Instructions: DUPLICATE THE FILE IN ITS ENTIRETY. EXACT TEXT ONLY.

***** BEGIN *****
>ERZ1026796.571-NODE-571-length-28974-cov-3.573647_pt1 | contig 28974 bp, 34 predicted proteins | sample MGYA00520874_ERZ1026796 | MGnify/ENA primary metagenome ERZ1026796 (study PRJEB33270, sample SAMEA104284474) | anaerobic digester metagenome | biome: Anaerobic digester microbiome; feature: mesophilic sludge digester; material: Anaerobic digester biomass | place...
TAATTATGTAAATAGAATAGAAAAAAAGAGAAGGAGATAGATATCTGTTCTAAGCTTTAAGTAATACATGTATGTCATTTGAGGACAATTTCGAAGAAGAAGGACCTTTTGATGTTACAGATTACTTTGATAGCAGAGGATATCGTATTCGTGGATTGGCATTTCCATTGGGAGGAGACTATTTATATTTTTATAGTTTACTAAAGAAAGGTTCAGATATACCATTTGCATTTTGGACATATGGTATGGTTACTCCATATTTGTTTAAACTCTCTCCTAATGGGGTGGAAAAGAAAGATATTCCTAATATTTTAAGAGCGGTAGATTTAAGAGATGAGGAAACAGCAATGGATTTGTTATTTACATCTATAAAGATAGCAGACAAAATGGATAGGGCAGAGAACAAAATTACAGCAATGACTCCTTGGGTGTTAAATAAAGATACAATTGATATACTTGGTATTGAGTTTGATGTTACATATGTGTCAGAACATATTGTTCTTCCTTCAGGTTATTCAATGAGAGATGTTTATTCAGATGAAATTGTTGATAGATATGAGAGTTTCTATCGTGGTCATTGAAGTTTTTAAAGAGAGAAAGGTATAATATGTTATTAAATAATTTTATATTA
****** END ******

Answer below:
>ERZ1026796.571-NODE-571-length-28974-cov-3.573647_pt1 | contig 28974 bp, 34 predicted proteins | sample MGYA00520874_ERZ1026796 | MGnify/ENA primary metagenome ERZ1026796 (study PRJEB33270, sample SAMEA104284474) | anaerobic digester metagenome | biome: Anaerobic digester microbiome; feature: mesophilic sludge digester; material: Anaerobic digester biomass | place...
TAATTATGTAAATAGAATAGAAAAAAAGAGAAGGAGATAGATATCTGTTCTAAGCTTTAAGTAATACATGTATGTCATTTGAGGACAATTTCGAAGAAGAAGGACCTTTTGATGTTACAGATTACTTTGATAGCAGAGGATATCGTATTCGTGGATTGGCATTTCCATTGGGAGGAGACTATTTATATTTTTATAGTTTACTAAAGAAAGGTTCAGATATACCATTTGCATTTTGGACATATGGTATGGTTACTCCATATTTGTTTAAACTCTCTCCTAATGGGGTGGAAAAGAAAGATATTCCTAATATTTTAAGAGCGGTAGATTTAAGAGATGAGGAAACAGCAATGGATTTGTTATTTACATCTATAAAGATAGCAGACAAAATGGATAGGGCAGAGAACAAAATTACAGCAATGACTCCTTGGGTGTTAAATAAAGATACAATTGATATACTTGGTATTGAGTTTGATGTTACATATGTGTCAGAACATATTGTTCTTCCTTCAGGTTATTCAATGAGAGATGTTTATTCAGATGAAATTGTTGATAGATATGAGAGTTTCTATCGTGGTCATTGAAGTTTTTAAAGAGAGAAAGGTATAATATGTTATTAAATAATTTTATATTA